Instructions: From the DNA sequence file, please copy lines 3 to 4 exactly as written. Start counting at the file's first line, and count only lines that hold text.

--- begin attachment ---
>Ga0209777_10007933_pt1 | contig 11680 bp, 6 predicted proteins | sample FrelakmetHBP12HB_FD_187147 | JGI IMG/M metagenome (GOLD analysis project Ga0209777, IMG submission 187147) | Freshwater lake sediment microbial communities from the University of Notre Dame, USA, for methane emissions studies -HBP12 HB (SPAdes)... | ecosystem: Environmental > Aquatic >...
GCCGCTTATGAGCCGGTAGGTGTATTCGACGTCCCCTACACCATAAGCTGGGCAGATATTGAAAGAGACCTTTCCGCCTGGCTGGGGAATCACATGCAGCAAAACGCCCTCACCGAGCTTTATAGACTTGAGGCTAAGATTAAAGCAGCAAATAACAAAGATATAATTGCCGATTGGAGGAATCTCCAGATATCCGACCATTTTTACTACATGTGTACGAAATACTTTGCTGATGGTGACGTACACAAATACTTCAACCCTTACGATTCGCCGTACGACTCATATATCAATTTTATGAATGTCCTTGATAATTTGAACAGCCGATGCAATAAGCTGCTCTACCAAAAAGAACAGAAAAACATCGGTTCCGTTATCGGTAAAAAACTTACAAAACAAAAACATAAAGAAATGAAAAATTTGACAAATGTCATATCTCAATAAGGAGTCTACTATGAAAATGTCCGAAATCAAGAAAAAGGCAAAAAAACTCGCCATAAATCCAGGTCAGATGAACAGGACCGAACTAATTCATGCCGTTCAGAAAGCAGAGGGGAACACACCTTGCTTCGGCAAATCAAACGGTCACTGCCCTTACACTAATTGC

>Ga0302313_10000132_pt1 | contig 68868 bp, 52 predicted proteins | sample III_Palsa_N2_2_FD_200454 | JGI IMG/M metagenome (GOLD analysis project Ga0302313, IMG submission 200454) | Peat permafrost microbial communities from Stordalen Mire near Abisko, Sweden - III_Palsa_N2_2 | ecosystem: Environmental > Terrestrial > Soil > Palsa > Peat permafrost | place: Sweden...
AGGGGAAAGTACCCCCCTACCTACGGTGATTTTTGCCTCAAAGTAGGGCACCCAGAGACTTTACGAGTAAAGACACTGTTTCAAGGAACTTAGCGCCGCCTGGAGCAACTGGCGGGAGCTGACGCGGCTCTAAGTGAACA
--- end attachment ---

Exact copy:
>Ga0302313_10000132_pt1 | contig 68868 bp, 52 predicted proteins | sample III_Palsa_N2_2_FD_200454 | JGI IMG/M metagenome (GOLD analysis project Ga0302313, IMG submission 200454) | Peat permafrost microbial communities from Stordalen Mire near Abisko, Sweden - III_Palsa_N2_2 | ecosystem: Environmental > Terrestrial > Soil > Palsa > Peat permafrost | place: Sweden...
AGGGGAAAGTACCCCCCTACCTACGGTGATTTTTGCCTCAAAGTAGGGCACCCAGAGACTTTACGAGTAAAGACACTGTTTCAAGGAACTTAGCGCCGCCTGGAGCAACTGGCGGGAGCTGACGCGGCTCTAAGTGAACA